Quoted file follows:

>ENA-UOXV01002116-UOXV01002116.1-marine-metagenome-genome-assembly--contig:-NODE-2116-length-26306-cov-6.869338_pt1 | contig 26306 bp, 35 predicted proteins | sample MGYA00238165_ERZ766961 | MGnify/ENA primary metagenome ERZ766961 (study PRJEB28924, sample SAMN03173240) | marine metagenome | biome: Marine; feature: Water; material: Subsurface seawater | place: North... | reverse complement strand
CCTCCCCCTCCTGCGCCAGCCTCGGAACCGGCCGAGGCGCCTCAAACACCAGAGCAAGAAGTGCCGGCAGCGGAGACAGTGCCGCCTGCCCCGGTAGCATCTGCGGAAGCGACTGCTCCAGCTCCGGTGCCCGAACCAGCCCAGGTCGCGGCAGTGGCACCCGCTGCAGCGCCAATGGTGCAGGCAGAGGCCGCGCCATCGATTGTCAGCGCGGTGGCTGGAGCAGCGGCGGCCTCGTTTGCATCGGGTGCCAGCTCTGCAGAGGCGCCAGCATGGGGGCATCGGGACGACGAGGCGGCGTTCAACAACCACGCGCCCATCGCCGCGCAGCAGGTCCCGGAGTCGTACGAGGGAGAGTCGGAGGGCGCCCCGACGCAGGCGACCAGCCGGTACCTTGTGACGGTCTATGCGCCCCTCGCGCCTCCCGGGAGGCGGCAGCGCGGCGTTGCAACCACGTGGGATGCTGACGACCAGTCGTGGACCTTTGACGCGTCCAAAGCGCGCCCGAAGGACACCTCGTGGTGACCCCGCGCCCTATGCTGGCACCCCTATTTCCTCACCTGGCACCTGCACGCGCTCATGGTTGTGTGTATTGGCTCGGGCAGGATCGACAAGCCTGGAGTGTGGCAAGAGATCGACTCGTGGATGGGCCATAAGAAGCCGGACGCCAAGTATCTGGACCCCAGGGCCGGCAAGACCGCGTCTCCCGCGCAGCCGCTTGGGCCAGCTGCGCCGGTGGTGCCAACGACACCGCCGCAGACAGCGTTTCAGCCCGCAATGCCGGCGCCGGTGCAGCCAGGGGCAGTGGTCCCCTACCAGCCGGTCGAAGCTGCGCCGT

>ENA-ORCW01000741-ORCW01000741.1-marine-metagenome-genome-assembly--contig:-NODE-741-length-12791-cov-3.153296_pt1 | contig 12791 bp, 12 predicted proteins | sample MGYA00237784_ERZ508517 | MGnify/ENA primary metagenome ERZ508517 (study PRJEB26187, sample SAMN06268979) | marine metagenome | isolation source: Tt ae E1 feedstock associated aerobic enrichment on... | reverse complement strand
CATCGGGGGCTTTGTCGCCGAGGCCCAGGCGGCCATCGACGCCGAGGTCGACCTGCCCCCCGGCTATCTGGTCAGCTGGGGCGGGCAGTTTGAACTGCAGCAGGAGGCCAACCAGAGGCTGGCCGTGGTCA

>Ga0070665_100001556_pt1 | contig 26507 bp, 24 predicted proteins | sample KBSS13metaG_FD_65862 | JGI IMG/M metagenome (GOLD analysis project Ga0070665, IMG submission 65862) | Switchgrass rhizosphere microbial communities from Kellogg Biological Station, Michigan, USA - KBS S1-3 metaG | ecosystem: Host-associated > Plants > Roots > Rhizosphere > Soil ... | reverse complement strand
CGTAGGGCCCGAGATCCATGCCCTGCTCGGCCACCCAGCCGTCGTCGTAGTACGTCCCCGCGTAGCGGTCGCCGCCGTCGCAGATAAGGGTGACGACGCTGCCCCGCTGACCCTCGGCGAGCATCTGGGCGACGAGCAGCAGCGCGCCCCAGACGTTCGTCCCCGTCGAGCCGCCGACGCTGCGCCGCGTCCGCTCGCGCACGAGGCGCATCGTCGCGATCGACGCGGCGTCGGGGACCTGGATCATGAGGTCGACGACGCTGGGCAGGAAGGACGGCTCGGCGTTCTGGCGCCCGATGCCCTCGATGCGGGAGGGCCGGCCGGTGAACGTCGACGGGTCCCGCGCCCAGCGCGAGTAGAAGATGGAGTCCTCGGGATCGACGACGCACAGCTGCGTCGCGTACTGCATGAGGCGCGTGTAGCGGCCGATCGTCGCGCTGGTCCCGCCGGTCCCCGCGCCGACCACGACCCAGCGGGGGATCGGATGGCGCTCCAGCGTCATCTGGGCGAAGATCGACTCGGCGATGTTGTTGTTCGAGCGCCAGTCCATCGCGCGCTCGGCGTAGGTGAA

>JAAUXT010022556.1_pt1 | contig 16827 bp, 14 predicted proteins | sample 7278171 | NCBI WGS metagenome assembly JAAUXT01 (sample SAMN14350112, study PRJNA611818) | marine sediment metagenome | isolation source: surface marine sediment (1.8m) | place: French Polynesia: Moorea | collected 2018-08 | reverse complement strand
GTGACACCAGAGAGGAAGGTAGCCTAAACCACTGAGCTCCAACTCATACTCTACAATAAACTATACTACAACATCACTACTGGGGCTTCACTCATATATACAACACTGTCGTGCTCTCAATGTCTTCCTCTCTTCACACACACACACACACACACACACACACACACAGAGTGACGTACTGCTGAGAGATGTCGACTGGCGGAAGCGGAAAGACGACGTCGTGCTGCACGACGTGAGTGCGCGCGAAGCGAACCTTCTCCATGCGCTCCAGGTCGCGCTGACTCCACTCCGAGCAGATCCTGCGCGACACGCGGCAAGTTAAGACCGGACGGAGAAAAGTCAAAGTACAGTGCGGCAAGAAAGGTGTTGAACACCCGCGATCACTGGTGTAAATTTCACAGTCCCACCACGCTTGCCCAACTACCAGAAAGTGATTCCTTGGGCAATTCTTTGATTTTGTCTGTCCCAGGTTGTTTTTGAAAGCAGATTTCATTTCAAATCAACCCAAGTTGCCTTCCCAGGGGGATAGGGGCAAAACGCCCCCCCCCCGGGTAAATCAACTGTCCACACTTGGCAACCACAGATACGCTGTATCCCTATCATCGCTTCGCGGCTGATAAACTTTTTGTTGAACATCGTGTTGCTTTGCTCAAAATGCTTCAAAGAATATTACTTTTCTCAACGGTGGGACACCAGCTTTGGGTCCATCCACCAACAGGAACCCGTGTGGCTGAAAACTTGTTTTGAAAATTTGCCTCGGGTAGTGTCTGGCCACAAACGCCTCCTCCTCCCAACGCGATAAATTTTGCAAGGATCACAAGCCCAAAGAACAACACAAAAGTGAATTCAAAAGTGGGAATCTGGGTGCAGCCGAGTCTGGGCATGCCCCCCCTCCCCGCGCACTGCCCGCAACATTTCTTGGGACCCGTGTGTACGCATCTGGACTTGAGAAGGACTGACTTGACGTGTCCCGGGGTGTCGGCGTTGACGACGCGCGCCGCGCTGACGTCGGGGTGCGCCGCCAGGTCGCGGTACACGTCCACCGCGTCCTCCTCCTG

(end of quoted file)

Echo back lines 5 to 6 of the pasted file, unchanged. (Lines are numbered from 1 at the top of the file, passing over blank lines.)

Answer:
>Ga0070665_100001556_pt1 | contig 26507 bp, 24 predicted proteins | sample KBSS13metaG_FD_65862 | JGI IMG/M metagenome (GOLD analysis project Ga0070665, IMG submission 65862) | Switchgrass rhizosphere microbial communities from Kellogg Biological Station, Michigan, USA - KBS S1-3 metaG | ecosystem: Host-associated > Plants > Roots > Rhizosphere > Soil ... | reverse complement strand
CGTAGGGCCCGAGATCCATGCCCTGCTCGGCCACCCAGCCGTCGTCGTAGTACGTCCCCGCGTAGCGGTCGCCGCCGTCGCAGATAAGGGTGACGACGCTGCCCCGCTGACCCTCGGCGAGCATCTGGGCGACGAGCAGCAGCGCGCCCCAGACGTTCGTCCCCGTCGAGCCGCCGACGCTGCGCCGCGTCCGCTCGCGCACGAGGCGCATCGTCGCGATCGACGCGGCGTCGGGGACCTGGATCATGAGGTCGACGACGCTGGGCAGGAAGGACGGCTCGGCGTTCTGGCGCCCGATGCCCTCGATGCGGGAGGGCCGGCCGGTGAACGTCGACGGGTCCCGCGCCCAGCGCGAGTAGAAGATGGAGTCCTCGGGATCGACGACGCACAGCTGCGTCGCGTACTGCATGAGGCGCGTGTAGCGGCCGATCGTCGCGCTGGTCCCGCCGGTCCCCGCGCCGACCACGACCCAGCGGGGGATCGGATGGCGCTCCAGCGTCATCTGGGCGAAGATCGACTCGGCGATGTTGTTGTTCGAGCGCCAGTCCATCGCGCGCTCGGCGTAGGTGAA